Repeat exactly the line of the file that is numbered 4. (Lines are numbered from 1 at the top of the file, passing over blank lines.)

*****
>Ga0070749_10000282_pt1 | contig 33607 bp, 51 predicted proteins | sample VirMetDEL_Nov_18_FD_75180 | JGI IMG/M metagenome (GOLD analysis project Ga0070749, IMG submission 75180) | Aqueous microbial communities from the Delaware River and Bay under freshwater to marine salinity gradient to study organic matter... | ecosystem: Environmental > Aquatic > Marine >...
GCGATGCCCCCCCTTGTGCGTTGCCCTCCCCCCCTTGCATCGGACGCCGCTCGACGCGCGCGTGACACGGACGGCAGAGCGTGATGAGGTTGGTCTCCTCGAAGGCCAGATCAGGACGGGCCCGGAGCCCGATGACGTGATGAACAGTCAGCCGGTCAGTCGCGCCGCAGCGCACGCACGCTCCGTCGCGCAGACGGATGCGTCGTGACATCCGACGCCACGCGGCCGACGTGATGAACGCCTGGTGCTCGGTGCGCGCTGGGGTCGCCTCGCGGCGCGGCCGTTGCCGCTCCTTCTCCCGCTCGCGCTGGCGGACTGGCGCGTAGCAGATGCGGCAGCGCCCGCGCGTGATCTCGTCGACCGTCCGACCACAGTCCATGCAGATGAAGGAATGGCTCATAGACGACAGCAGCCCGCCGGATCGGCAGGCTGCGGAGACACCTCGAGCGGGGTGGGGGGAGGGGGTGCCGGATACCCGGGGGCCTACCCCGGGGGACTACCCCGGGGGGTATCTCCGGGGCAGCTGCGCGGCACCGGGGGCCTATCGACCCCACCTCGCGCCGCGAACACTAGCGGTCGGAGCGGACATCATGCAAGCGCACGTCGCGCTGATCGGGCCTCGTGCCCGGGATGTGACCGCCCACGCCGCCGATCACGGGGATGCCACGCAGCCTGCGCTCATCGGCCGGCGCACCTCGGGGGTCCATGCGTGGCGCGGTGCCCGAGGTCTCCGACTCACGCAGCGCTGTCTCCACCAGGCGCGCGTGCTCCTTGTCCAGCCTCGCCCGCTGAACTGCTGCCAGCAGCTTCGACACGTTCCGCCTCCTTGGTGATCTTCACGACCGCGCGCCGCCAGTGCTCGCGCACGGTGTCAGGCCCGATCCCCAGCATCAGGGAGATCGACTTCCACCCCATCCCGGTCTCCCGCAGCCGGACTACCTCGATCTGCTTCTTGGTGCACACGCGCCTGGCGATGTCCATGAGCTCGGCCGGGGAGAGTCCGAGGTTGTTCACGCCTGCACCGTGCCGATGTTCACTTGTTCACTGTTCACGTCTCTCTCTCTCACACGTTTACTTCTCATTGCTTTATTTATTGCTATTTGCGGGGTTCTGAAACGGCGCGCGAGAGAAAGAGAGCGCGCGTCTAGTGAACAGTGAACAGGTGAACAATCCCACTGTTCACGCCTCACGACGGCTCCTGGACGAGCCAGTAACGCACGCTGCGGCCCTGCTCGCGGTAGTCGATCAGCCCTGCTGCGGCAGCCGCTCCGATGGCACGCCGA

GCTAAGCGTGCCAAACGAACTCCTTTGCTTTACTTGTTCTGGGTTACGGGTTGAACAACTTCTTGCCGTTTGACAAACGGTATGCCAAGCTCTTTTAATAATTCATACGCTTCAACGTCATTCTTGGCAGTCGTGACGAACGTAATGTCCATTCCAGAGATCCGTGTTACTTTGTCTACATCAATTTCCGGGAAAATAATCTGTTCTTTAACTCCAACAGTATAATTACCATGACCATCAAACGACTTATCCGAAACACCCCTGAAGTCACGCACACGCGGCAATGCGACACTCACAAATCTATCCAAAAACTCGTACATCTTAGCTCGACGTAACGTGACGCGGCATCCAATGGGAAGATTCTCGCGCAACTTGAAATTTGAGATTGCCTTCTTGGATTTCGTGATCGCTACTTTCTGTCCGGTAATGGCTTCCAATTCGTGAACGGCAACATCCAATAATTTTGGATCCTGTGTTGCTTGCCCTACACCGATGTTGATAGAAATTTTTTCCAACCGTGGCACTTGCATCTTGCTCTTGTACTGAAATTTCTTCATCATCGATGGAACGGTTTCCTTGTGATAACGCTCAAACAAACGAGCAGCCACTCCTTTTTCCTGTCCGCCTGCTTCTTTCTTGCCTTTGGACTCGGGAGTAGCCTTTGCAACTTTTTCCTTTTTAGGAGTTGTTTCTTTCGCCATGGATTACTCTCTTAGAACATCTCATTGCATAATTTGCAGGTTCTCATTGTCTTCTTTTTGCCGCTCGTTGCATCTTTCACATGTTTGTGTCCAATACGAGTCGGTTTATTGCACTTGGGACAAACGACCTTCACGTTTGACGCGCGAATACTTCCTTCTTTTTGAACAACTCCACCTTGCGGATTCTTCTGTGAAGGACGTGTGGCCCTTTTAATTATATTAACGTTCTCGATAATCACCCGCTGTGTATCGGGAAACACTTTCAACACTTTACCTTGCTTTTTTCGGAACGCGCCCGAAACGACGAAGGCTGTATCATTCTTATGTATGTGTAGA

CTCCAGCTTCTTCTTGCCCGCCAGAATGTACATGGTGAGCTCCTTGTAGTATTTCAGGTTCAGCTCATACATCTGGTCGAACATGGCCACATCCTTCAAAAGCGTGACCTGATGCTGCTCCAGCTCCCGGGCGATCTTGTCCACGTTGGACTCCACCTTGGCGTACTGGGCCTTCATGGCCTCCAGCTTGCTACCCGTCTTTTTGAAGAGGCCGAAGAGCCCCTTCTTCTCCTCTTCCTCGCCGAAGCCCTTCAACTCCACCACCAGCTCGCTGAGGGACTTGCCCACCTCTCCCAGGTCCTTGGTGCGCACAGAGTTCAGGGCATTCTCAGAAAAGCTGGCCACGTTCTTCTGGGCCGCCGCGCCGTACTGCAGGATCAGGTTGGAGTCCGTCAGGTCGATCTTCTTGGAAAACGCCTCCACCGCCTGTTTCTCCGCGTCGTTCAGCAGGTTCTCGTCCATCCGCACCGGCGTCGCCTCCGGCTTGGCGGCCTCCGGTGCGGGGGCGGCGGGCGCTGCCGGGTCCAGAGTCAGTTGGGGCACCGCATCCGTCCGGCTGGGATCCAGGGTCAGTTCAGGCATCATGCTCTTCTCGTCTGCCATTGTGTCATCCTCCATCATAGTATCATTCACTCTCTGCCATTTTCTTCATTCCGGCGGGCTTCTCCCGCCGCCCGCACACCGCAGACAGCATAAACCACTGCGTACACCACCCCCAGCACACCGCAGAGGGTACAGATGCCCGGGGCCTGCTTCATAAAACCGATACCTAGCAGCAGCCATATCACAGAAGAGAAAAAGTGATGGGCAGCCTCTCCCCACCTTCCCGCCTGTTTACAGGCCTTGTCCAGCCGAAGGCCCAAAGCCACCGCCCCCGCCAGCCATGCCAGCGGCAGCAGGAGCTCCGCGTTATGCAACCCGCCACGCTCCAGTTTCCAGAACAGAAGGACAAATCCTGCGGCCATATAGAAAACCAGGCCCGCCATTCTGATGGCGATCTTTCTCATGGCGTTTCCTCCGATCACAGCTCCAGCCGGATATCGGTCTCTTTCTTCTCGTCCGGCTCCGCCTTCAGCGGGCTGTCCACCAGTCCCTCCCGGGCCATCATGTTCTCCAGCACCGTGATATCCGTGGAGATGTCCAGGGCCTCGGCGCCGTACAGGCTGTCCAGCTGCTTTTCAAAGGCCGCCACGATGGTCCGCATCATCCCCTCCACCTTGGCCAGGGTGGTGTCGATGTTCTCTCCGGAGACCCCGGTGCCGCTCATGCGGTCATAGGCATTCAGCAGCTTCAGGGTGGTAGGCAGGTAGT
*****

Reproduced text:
CTCCAGCTTCTTCTTGCCCGCCAGAATGTACATGGTGAGCTCCTTGTAGTATTTCAGGTTCAGCTCATACATCTGGTCGAACATGGCCACATCCTTCAAAAGCGTGACCTGATGCTGCTCCAGCTCCCGGGCGATCTTGTCCACGTTGGACTCCACCTTGGCGTACTGGGCCTTCATGGCCTCCAGCTTGCTACCCGTCTTTTTGAAGAGGCCGAAGAGCCCCTTCTTCTCCTCTTCCTCGCCGAAGCCCTTCAACTCCACCACCAGCTCGCTGAGGGACTTGCCCACCTCTCCCAGGTCCTTGGTGCGCACAGAGTTCAGGGCATTCTCAGAAAAGCTGGCCACGTTCTTCTGGGCCGCCGCGCCGTACTGCAGGATCAGGTTGGAGTCCGTCAGGTCGATCTTCTTGGAAAACGCCTCCACCGCCTGTTTCTCCGCGTCGTTCAGCAGGTTCTCGTCCATCCGCACCGGCGTCGCCTCCGGCTTGGCGGCCTCCGGTGCGGGGGCGGCGGGCGCTGCCGGGTCCAGAGTCAGTTGGGGCACCGCATCCGTCCGGCTGGGATCCAGGGTCAGTTCAGGCATCATGCTCTTCTCGTCTGCCATTGTGTCATCCTCCATCATAGTATCATTCACTCTCTGCCATTTTCTTCATTCCGGCGGGCTTCTCCCGCCGCCCGCACACCGCAGACAGCATAAACCACTGCGTACACCACCCCCAGCACACCGCAGAGGGTACAGATGCCCGGGGCCTGCTTCATAAAACCGATACCTAGCAGCAGCCATATCACAGAAGAGAAAAAGTGATGGGCAGCCTCTCCCCACCTTCCCGCCTGTTTACAGGCCTTGTCCAGCCGAAGGCCCAAAGCCACCGCCCCCGCCAGCCATGCCAGCGGCAGCAGGAGCTCCGCGTTATGCAACCCGCCACGCTCCAGTTTCCAGAACAGAAGGACAAATCCTGCGGCCATATAGAAAACCAGGCCCGCCATTCTGATGGCGATCTTTCTCATGGCGTTTCCTCCGATCACAGCTCCAGCCGGATATCGGTCTCTTTCTTCTCGTCCGGCTCCGCCTTCAGCGGGCTGTCCACCAGTCCCTCCCGGGCCATCATGTTCTCCAGCACCGTGATATCCGTGGAGATGTCCAGGGCCTCGGCGCCGTACAGGCTGTCCAGCTGCTTTTCAAAGGCCGCCACGATGGTCCGCATCATCCCCTCCACCTTGGCCAGGGTGGTGTCGATGTTCTCTCCGGAGACCCCGGTGCCGCTCATGCGGTCATAGGCATTCAGCAGCTTCAGGGTGGTAGGCAGGTAGT